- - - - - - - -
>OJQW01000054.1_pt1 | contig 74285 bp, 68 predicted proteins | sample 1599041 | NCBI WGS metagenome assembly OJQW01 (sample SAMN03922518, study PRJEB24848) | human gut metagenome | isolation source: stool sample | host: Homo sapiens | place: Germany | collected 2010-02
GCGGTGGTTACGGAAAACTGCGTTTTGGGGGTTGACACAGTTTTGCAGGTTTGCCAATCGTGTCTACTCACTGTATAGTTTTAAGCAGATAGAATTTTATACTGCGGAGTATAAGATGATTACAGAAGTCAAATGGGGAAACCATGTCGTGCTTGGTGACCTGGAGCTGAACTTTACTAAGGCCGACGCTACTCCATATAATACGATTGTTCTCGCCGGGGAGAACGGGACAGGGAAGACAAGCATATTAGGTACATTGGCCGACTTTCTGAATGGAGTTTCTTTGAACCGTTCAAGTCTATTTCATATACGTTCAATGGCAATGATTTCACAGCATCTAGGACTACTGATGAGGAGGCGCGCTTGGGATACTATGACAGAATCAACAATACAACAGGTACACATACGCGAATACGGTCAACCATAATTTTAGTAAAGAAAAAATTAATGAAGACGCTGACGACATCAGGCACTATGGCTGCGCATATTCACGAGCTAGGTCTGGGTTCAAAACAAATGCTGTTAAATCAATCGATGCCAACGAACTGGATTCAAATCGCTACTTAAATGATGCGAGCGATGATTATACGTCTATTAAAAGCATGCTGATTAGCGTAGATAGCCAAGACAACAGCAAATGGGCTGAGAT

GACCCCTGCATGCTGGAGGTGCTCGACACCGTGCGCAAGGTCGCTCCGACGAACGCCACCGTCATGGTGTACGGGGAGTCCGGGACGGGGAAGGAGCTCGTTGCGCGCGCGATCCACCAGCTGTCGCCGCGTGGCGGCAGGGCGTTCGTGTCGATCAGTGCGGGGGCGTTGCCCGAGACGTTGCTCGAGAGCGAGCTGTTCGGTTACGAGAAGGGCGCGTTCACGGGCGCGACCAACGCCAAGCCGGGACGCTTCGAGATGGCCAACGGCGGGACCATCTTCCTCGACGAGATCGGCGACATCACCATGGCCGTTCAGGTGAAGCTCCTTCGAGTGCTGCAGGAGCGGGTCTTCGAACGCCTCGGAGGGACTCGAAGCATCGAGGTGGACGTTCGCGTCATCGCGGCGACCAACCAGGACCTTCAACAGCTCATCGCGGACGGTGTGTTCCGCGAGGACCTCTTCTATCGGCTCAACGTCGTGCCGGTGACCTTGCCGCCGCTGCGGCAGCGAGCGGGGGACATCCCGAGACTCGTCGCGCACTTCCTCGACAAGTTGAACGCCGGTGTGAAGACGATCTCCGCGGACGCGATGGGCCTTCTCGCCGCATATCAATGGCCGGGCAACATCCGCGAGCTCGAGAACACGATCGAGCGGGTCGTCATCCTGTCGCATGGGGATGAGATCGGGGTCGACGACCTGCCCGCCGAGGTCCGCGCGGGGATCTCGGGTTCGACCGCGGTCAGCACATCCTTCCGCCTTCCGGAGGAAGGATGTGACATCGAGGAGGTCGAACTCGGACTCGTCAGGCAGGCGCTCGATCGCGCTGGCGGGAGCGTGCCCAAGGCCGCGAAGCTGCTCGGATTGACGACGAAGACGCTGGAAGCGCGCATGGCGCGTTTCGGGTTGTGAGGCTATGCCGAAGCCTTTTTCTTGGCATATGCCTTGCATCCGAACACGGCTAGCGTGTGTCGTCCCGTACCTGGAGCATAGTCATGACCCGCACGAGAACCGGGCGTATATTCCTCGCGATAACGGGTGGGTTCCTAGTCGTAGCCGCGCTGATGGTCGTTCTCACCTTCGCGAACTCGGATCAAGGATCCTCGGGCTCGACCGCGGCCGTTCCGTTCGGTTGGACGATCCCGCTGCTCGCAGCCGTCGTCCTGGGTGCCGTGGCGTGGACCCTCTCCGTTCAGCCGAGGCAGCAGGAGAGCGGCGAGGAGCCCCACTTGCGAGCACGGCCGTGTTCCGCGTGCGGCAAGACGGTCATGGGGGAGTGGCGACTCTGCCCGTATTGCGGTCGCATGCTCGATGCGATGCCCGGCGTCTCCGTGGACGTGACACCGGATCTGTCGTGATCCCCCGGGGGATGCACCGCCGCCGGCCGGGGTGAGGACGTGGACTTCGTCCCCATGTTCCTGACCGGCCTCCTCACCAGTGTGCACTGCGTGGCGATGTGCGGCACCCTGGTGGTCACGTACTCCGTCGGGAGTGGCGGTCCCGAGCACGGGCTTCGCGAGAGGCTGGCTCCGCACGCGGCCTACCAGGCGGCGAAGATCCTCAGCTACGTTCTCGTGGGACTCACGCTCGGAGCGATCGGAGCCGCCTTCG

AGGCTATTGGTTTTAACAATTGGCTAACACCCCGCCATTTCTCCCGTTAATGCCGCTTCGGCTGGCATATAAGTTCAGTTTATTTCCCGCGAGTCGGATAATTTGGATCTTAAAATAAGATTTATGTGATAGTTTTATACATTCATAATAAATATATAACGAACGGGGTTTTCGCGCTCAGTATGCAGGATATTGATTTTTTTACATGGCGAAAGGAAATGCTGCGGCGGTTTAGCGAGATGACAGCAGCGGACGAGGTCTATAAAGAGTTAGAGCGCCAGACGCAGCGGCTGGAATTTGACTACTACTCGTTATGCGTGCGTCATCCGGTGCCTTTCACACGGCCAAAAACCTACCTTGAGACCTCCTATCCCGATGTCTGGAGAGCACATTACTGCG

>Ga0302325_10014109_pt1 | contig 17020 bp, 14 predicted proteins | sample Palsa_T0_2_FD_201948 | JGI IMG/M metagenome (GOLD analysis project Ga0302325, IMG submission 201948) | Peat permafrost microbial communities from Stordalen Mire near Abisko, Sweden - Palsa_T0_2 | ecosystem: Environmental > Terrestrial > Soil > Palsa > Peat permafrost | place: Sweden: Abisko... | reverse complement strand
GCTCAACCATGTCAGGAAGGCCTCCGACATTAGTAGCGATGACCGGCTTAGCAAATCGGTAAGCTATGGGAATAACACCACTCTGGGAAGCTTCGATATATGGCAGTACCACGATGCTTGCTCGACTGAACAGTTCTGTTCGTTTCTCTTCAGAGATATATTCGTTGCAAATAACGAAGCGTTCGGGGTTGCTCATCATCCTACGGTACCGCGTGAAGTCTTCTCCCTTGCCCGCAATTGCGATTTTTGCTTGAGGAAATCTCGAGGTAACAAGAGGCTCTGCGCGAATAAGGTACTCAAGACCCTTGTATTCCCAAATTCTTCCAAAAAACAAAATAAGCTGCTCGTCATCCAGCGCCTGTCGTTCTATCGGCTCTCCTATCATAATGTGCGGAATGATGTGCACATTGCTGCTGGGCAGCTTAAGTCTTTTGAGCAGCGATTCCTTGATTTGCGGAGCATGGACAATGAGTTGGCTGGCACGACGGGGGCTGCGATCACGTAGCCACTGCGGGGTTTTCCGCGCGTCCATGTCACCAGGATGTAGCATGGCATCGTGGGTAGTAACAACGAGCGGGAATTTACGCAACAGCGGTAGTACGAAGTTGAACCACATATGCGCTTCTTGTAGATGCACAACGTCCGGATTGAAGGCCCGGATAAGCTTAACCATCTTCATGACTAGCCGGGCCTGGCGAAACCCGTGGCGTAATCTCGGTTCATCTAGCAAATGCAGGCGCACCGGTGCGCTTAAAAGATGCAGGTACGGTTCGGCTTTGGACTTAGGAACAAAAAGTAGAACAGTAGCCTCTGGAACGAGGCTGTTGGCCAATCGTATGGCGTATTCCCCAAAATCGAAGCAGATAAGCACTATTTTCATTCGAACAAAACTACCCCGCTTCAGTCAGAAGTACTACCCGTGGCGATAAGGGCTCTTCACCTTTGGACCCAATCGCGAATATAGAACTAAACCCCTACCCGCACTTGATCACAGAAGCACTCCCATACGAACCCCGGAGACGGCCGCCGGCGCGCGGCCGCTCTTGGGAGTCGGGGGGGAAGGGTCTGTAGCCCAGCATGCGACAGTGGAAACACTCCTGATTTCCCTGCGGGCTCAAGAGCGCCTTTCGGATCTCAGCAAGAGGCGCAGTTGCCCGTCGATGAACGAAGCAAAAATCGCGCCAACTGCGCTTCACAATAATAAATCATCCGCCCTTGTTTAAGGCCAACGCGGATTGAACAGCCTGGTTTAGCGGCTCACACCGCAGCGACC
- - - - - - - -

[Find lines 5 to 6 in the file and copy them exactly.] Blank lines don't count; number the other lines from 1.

>Ga0302325_10014109_pt1 | contig 17020 bp, 14 predicted proteins | sample Palsa_T0_2_FD_201948 | JGI IMG/M metagenome (GOLD analysis project Ga0302325, IMG submission 201948) | Peat permafrost microbial communities from Stordalen Mire near Abisko, Sweden - Palsa_T0_2 | ecosystem: Environmental > Terrestrial > Soil > Palsa > Peat permafrost | place: Sweden: Abisko... | reverse complement strand
GCTCAACCATGTCAGGAAGGCCTCCGACATTAGTAGCGATGACCGGCTTAGCAAATCGGTAAGCTATGGGAATAACACCACTCTGGGAAGCTTCGATATATGGCAGTACCACGATGCTTGCTCGACTGAACAGTTCTGTTCGTTTCTCTTCAGAGATATATTCGTTGCAAATAACGAAGCGTTCGGGGTTGCTCATCATCCTACGGTACCGCGTGAAGTCTTCTCCCTTGCCCGCAATTGCGATTTTTGCTTGAGGAAATCTCGAGGTAACAAGAGGCTCTGCGCGAATAAGGTACTCAAGACCCTTGTATTCCCAAATTCTTCCAAAAAACAAAATAAGCTGCTCGTCATCCAGCGCCTGTCGTTCTATCGGCTCTCCTATCATAATGTGCGGAATGATGTGCACATTGCTGCTGGGCAGCTTAAGTCTTTTGAGCAGCGATTCCTTGATTTGCGGAGCATGGACAATGAGTTGGCTGGCACGACGGGGGCTGCGATCACGTAGCCACTGCGGGGTTTTCCGCGCGTCCATGTCACCAGGATGTAGCATGGCATCGTGGGTAGTAACAACGAGCGGGAATTTACGCAACAGCGGTAGTACGAAGTTGAACCACATATGCGCTTCTTGTAGATGCACAACGTCCGGATTGAAGGCCCGGATAAGCTTAACCATCTTCATGACTAGCCGGGCCTGGCGAAACCCGTGGCGTAATCTCGGTTCATCTAGCAAATGCAGGCGCACCGGTGCGCTTAAAAGATGCAGGTACGGTTCGGCTTTGGACTTAGGAACAAAAAGTAGAACAGTAGCCTCTGGAACGAGGCTGTTGGCCAATCGTATGGCGTATTCCCCAAAATCGAAGCAGATAAGCACTATTTTCATTCGAACAAAACTACCCCGCTTCAGTCAGAAGTACTACCCGTGGCGATAAGGGCTCTTCACCTTTGGACCCAATCGCGAATATAGAACTAAACCCCTACCCGCACTTGATCACAGAAGCACTCCCATACGAACCCCGGAGACGGCCGCCGGCGCGCGGCCGCTCTTGGGAGTCGGGGGGGAAGGGTCTGTAGCCCAGCATGCGACAGTGGAAACACTCCTGATTTCCCTGCGGGCTCAAGAGCGCCTTTCGGATCTCAGCAAGAGGCGCAGTTGCCCGTCGATGAACGAAGCAAAAATCGCGCCAACTGCGCTTCACAATAATAAATCATCCGCCCTTGTTTAAGGCCAACGCGGATTGAACAGCCTGGTTTAGCGGCTCACACCGCAGCGACC